John Esposito explains Islamism and rising anti-Americanism

In a new article, John Esposito, no doubt one of the world’s foremost experts on political Islam, tries to explain the roots of anger in the Islamic world, but also the roots and goals of Islamism more generally. Washington’s failure to distinguish between moderate and extreme Islamism — in his opinion — is feeding the cycle of extremism:

As Islamist parties continue to rise in prominence across the globe, it is necessary that policymakers learn to make distinctions and adopt differentiated policy approaches. This requires a deeper understanding of what motivates and informs Islamist parties and the support they receive, including the ways in which some US policies feed the more radical and extreme Islamist movements while weakening the appeal of the moderate organizations to Muslim populations. It also requires the political will to adopt approaches of engagement and dialogue.

He implicitly mocks the Washington doctrine of supporting democracy, but only if their favorite candidates win and enforce their favorite policies:

A critical challenge for US policymakers will continue to be the need to distinguish between mainstream and extremists groups and to work with democratically-elected Islamists. US administrations have often said that they distinguish between mainstream and extremist groups. However, more often that not, they have looked the other way when autocratic rulers in Algeria, Tunisia, Egypt, and elsewhere have intimidated and suppressed mainstream Islamist groups or attempted to reverse their successes in elections in the past several decades.

Global terrorism has also become the excuse for many Muslim autocratic rulers and Western policymakers to backslide or retreat from democratization. They warn that the promotion of a democratic process runs the risk of furthering Islamist inroads into centers of power and is counterproductive to Western interests, encouraging a more virulent anti-Westernism and increased instability.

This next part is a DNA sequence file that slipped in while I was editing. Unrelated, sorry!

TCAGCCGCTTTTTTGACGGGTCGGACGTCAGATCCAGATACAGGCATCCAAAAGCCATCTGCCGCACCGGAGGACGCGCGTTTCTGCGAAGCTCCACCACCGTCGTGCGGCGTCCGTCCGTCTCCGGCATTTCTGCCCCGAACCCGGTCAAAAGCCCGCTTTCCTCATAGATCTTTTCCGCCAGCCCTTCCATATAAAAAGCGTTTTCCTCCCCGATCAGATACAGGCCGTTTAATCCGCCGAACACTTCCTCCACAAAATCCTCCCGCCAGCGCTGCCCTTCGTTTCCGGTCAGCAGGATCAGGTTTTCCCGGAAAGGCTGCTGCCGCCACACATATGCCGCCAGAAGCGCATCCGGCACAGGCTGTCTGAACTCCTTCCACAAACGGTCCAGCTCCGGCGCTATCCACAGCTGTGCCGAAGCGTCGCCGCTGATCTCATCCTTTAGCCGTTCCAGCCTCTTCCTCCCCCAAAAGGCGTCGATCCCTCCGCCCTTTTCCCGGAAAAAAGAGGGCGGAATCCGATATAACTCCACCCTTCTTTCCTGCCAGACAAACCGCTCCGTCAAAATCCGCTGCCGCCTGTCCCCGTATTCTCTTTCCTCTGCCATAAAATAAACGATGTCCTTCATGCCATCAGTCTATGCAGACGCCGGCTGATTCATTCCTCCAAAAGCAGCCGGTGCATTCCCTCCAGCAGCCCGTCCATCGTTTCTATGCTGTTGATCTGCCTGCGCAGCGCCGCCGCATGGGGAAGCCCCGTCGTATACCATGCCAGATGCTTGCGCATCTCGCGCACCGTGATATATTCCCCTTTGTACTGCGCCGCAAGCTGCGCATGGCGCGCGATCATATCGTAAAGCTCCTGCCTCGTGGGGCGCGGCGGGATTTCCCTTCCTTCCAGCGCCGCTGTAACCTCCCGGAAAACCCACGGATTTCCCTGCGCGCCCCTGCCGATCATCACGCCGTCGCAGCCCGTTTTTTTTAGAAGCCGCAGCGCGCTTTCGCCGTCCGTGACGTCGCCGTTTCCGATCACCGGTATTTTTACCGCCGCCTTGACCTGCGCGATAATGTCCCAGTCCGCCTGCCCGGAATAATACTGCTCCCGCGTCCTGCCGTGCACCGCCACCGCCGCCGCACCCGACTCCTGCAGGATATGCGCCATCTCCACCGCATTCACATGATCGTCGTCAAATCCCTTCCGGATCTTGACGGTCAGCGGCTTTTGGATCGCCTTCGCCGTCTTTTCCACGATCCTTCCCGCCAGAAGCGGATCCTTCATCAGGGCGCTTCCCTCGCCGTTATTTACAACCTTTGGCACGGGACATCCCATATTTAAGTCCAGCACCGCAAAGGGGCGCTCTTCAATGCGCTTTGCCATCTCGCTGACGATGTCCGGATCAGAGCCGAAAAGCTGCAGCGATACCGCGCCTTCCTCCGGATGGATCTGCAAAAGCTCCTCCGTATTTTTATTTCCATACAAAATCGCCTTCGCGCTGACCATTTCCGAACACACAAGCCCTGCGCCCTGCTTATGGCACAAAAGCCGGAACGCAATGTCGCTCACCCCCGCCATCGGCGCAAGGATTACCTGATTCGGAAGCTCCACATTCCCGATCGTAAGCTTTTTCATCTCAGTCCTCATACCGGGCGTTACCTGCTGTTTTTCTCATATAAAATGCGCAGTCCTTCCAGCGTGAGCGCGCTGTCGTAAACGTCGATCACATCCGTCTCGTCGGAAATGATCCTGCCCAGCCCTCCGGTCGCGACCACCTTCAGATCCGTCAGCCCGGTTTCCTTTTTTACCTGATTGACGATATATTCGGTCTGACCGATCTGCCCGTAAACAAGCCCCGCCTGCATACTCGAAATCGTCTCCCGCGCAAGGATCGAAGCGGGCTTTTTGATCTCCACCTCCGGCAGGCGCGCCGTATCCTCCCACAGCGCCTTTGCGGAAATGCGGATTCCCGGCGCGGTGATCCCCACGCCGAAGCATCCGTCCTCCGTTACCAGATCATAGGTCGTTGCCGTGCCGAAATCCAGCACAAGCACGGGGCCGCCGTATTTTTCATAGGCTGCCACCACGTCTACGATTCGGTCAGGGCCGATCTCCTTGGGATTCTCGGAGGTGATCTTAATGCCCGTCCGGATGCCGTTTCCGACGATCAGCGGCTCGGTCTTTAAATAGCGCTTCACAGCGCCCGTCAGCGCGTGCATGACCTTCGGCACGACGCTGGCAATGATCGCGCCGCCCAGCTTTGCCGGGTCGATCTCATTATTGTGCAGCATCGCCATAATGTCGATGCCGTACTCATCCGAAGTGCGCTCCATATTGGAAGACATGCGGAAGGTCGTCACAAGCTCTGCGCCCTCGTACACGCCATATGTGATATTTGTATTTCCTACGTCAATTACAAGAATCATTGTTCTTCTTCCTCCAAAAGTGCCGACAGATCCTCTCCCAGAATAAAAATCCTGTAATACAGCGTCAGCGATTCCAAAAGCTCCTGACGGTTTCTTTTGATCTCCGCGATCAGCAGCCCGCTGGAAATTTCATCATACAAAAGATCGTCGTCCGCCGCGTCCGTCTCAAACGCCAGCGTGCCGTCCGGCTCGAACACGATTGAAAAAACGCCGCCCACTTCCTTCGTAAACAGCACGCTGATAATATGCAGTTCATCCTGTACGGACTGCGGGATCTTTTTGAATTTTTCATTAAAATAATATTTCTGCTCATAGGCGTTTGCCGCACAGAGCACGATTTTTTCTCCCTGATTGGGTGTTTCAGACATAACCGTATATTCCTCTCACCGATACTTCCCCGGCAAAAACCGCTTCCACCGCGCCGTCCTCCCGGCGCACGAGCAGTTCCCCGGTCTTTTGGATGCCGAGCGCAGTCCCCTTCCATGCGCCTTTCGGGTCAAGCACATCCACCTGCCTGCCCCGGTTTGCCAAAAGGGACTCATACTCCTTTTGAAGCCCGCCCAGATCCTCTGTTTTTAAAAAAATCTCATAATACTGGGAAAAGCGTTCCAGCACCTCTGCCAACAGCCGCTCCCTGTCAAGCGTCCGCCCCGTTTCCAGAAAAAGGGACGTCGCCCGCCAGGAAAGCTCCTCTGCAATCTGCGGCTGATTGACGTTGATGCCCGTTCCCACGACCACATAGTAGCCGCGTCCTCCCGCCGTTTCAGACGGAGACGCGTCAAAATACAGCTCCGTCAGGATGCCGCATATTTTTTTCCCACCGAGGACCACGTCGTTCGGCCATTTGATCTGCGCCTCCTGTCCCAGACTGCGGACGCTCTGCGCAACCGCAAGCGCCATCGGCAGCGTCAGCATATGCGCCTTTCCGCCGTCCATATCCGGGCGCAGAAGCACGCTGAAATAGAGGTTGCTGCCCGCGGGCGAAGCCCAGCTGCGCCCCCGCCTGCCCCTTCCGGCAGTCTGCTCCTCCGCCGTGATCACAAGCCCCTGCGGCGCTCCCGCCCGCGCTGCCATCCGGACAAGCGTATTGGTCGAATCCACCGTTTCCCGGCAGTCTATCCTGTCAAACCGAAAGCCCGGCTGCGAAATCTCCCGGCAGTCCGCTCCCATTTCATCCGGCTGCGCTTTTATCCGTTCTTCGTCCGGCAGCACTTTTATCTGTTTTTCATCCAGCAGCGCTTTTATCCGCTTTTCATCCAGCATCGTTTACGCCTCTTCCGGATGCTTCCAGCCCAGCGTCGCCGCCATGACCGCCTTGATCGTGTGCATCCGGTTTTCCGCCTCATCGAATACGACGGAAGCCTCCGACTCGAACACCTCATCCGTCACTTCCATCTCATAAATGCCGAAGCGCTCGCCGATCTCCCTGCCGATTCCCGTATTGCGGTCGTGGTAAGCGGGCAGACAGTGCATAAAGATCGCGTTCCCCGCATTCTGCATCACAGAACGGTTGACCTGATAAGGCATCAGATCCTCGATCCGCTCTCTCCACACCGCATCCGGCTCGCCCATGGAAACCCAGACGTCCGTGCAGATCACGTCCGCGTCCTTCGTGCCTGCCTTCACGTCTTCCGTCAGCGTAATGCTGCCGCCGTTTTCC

The article includes reference to a detailed Gallup study of opinions in the Muslim world. His final conclusion comes as no surprise to most Muslims and careful observers of the Muslim scene, and clearly contradicts the “clash of civilizations” view that “they hate our way of life”. In fact, they mostly want a similar way of life, but feel that failed and malicious policies by their own and foreign governments are frustrating their aspirations to better economic and political conditions.

Of course, as in most cases, the true cause of the problem is economic in nature:

In a major policy address, Ambassador Richard Haass, a senior State Department official in the George W. Bush administration, acknowledged that both Democratic and Republican administrations had practiced what he termed “Democratic Exceptionalism” in the Muslim world: subordinating democracy to other national interests such as accessing oil, containing the Soviet Union, and grappling with the Arab-Israeli conflict.

For better understanding the role of oil in U.S. foreign policy toward the Islamic world, especially in recent years, there is no better reference than Kevin Phillips’ recent book: American Theocracy: The Peril and Politics of Radical Religion, Oil, and Borrowed Money in the 21st Century.

Esposito concludes:

Finally, most fundamental and important is the recognition that widespread anti-Americanism among mainstream Muslims and Islamists results from what the United States does—its policies and actions—not its way of life, culture, or religion.